Being a parent is a tough gig. I am barely a year into this, and I can tell you it takes every ounce of my being each and every day to raise a healthy, happy, confident little one. Sadly, my heart breaks when I hear of children who are neglected, abused, and alone. And as a parent, words such as “neglect” and “abuse” have taken on an aching new meaning: suffering and trauma of a child who is unable to remedy their situation.
Helpless and without a voice, I am often left wondering, how can I help these children? Nobody’s.
Wichita, Kansas is the largest city in the state, boasting a population of more than 385,000. Add in the approximate populations of Andover (12,000), El Dorado (12,800) and Maize (3,800) and you have nearly the same number of children who are currently in foster care throughout the country. More than 415,000 precious hearts who have the same needs and dreams as your child are in a desperate position relying on the compassion of strangers. A record-breaking 6,500 children are currently in the Kansas foster care system. And by the time you finish reading this article, two more children will be placed in foster care somewhere in our country.
More than 25% of the children in foster care are waiting to be adopted into their forever home. Many, though, will “age-out” without having a permanent placement. Aging out with little to no support, these children have higher rates of homelessness, criminal conviction, unemployment, drug and alcohol abuse and use of public welfare programs. They also have lower high school graduation rates and a mere three percent will graduate from college. Many studies have also found they are prime targets for human trafficking.
As a parent, as a community member, as a person, you can help foster children feel loved and empowered. You are needed.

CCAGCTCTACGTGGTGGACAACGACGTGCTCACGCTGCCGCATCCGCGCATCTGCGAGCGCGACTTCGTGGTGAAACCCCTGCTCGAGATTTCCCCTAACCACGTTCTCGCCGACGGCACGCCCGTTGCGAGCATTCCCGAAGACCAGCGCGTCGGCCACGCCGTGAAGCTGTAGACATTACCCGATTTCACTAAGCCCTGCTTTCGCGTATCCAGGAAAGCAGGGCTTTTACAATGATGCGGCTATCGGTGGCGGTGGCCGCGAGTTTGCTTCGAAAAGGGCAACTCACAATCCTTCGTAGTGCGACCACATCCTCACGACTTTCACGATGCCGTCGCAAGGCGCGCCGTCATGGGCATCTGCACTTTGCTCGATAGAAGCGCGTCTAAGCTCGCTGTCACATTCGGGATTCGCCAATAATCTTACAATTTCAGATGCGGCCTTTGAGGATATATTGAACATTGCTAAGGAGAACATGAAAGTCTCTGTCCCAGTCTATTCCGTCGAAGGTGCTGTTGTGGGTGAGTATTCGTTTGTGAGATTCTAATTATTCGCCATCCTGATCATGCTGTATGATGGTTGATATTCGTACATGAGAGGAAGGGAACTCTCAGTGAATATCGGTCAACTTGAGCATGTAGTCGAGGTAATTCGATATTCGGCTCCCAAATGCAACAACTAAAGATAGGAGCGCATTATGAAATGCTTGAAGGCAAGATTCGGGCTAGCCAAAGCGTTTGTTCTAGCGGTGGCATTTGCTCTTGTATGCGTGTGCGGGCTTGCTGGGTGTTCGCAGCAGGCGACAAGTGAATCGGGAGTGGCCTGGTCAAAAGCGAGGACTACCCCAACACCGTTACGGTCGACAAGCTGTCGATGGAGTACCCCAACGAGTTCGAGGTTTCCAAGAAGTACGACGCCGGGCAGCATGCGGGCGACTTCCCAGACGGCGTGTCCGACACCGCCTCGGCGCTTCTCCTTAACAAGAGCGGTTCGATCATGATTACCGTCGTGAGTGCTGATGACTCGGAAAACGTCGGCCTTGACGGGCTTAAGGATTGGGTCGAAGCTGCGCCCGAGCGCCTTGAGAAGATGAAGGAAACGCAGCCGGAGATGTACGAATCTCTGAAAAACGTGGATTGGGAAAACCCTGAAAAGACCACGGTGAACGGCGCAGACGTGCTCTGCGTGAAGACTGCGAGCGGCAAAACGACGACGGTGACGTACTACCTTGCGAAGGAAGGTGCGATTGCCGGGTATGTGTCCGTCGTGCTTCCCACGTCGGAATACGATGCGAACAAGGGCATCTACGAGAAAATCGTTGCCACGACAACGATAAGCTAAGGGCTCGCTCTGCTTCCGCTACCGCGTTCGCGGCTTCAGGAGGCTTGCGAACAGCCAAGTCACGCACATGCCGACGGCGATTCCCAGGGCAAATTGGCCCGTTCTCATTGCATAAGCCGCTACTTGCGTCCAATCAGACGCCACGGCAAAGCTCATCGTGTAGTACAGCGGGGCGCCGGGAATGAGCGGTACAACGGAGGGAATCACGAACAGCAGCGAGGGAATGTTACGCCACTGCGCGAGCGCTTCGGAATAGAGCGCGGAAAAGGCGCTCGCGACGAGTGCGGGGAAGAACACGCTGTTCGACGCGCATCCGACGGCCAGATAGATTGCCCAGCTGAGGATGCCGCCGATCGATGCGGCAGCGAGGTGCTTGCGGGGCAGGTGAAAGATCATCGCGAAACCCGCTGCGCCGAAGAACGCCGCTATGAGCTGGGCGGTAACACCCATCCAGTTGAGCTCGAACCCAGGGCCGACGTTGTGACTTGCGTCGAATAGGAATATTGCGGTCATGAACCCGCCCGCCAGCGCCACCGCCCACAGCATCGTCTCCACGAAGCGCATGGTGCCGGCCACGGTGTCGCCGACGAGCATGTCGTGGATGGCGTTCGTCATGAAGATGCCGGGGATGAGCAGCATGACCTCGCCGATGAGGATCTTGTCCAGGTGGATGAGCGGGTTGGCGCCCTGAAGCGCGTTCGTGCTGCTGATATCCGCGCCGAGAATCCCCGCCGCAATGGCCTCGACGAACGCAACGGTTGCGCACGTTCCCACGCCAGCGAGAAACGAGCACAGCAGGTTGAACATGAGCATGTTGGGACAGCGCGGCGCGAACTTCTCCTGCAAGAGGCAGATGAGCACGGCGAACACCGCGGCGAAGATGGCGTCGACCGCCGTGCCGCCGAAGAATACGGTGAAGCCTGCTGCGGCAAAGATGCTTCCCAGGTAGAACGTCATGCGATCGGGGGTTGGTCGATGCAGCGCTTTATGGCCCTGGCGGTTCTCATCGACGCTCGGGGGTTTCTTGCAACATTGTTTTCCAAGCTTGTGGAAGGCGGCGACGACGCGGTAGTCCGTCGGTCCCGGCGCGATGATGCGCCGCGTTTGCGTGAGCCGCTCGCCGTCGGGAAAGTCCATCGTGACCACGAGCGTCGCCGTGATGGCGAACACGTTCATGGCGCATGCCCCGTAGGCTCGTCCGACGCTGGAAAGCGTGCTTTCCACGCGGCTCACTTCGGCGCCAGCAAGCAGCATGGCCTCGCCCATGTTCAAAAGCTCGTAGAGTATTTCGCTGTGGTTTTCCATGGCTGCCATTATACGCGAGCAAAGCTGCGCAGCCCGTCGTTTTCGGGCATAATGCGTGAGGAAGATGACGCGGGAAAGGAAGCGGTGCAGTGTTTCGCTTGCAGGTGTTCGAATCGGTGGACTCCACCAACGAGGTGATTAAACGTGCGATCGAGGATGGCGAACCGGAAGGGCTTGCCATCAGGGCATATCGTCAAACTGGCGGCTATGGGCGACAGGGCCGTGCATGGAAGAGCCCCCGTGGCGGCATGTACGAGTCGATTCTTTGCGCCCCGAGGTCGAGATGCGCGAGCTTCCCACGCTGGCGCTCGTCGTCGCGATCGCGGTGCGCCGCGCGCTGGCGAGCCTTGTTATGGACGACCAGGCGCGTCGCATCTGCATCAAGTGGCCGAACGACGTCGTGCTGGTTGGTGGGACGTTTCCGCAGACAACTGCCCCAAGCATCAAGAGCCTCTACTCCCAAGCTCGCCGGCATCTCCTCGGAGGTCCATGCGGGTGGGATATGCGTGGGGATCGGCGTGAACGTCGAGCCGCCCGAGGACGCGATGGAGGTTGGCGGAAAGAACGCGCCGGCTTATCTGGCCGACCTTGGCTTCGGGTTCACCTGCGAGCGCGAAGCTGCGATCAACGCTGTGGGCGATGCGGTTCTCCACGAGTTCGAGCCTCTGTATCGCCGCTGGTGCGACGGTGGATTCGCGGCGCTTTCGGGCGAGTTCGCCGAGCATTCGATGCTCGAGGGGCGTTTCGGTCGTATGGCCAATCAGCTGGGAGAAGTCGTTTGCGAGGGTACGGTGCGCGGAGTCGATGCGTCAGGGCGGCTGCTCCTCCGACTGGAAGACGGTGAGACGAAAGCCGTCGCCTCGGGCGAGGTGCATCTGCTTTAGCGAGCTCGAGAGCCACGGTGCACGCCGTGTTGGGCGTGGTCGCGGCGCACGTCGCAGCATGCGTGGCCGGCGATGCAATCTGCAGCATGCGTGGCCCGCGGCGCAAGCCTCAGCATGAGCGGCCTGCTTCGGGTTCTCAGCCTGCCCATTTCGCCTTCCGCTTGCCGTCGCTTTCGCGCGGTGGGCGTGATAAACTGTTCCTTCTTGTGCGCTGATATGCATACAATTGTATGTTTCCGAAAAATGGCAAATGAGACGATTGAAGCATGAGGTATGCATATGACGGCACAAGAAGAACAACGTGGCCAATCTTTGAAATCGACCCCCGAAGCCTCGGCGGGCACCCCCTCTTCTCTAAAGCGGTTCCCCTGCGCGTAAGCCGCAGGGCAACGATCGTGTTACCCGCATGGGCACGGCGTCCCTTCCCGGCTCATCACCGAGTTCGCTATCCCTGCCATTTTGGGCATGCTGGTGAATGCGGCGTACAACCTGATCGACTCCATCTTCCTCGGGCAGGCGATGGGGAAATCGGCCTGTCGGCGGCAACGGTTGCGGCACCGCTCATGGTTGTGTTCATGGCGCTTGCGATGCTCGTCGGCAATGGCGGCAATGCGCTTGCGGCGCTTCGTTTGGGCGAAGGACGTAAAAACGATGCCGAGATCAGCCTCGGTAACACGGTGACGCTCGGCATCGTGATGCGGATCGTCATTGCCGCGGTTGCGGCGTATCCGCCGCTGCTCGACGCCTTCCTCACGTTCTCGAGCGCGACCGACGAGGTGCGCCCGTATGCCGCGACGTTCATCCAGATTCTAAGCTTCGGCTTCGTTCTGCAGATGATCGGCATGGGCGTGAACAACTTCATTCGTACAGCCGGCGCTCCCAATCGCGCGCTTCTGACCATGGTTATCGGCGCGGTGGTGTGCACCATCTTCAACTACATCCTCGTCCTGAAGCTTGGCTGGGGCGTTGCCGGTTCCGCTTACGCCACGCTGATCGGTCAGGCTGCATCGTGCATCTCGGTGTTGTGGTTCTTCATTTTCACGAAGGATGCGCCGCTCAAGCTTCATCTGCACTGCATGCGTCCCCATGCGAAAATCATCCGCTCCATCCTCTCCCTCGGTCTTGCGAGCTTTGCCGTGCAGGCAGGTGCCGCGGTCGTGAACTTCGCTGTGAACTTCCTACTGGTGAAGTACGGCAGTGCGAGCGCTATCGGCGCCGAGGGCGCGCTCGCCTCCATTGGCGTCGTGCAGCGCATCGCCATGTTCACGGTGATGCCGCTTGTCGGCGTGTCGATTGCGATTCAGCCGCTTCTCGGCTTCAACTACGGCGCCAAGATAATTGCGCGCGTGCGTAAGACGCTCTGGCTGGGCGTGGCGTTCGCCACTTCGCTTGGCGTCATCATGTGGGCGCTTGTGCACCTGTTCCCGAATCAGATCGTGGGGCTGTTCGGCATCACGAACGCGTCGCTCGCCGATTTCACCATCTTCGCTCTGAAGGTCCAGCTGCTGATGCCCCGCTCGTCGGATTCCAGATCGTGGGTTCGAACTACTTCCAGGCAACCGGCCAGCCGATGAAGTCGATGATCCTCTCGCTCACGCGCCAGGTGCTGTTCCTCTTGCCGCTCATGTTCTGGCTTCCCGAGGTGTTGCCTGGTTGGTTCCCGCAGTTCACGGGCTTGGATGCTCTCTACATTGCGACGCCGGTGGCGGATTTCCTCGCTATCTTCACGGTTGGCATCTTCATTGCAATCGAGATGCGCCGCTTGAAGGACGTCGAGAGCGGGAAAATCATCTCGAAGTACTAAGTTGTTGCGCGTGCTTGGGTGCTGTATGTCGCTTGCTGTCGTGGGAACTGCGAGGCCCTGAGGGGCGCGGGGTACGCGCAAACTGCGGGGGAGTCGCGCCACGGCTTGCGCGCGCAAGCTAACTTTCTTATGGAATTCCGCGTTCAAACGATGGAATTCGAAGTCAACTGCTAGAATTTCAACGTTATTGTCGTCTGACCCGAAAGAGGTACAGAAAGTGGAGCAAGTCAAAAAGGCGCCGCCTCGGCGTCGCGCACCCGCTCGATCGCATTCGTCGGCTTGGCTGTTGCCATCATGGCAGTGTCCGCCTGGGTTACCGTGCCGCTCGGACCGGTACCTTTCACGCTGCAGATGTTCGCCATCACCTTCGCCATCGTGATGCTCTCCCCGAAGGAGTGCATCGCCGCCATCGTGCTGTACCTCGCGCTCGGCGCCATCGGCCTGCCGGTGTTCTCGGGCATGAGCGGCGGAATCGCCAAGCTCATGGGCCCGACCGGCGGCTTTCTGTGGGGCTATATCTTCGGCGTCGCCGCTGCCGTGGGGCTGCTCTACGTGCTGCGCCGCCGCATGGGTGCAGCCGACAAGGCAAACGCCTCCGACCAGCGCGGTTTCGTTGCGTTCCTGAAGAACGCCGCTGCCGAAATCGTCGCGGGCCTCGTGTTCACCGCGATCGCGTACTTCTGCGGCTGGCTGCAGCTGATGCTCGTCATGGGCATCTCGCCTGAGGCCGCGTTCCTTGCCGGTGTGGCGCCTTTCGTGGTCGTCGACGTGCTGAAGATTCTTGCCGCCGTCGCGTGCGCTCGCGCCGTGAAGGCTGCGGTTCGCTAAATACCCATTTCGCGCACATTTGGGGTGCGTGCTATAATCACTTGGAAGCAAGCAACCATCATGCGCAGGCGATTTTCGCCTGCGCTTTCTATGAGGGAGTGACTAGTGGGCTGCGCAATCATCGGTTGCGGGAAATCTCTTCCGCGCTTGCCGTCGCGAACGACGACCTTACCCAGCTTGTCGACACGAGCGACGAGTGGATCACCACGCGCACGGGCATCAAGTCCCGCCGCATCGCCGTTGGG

Show kindness: We could all benefit from a little more grace and concern for each other. So, when you see a child who is distraught, unruly, or unclean; smile, acknowledge them, and strike up a conversation. Be kind and teach your child to be compassionate towards others as we do not know the struggles and fears a child may be facing. Empathy cannot be taught from a textbook; we must exemplify this quality for children to follow.
Be a Mentor: You never know how you may change a life by simply investing your time and energy. Mentoring can be through a structured program or simply coaching a little league team in your neighborhood. For a child in foster care, you may be one of the only positive examples they come in contact with. Take advantage of this opportunity to show them a way of life beyond destruction and impossibility.
Organize an event through Together We Rise: This innovative organization works to solve real problems foster children face, such as providing suitcases to replace the trash bags most kids use for their belongings and paying registration fees so foster children can be involved in extracurricular activities. Grab your co-workers or a group a friends to decorate suitcases or build bikes for children in foster care in your local community.
Volunteer as a Court Appointed Special Advocate (CASA): As a CASA volunteer, you are assigned to a case of a child who has been abused or neglected. Your role is to be an advocate for the child’s best interest throughout the judicial process. You can position yourself to make to bring real change and hope for a child.
Become a Foster Parent: Loving, quality foster families are always needed for children. Open your home and your heart to a child who is in great need for a safe and healthy place to live. Foster parents serve a pivotal role in breaking the stereotypes of children in foster care.
Consider adoption and provide a forever home: November 21, 2015 is National Adoption Day. A day to raise awareness of the more than 100,000 children in foster care waiting for a forever home. This is an incredible opportunity to transform the life of a child and your own! Take time today to learn more about the process in your state.
Contributor note: I write these suggestions as a wife of a former foster child. My husband spent most of his childhood in and out of foster care. He has devoted many hours researching best practices in foster care, and he is proof that anyone is equipped to change a life for a child in need. I am constantly inspired by his resilience and motivation to help other foster children become success stories.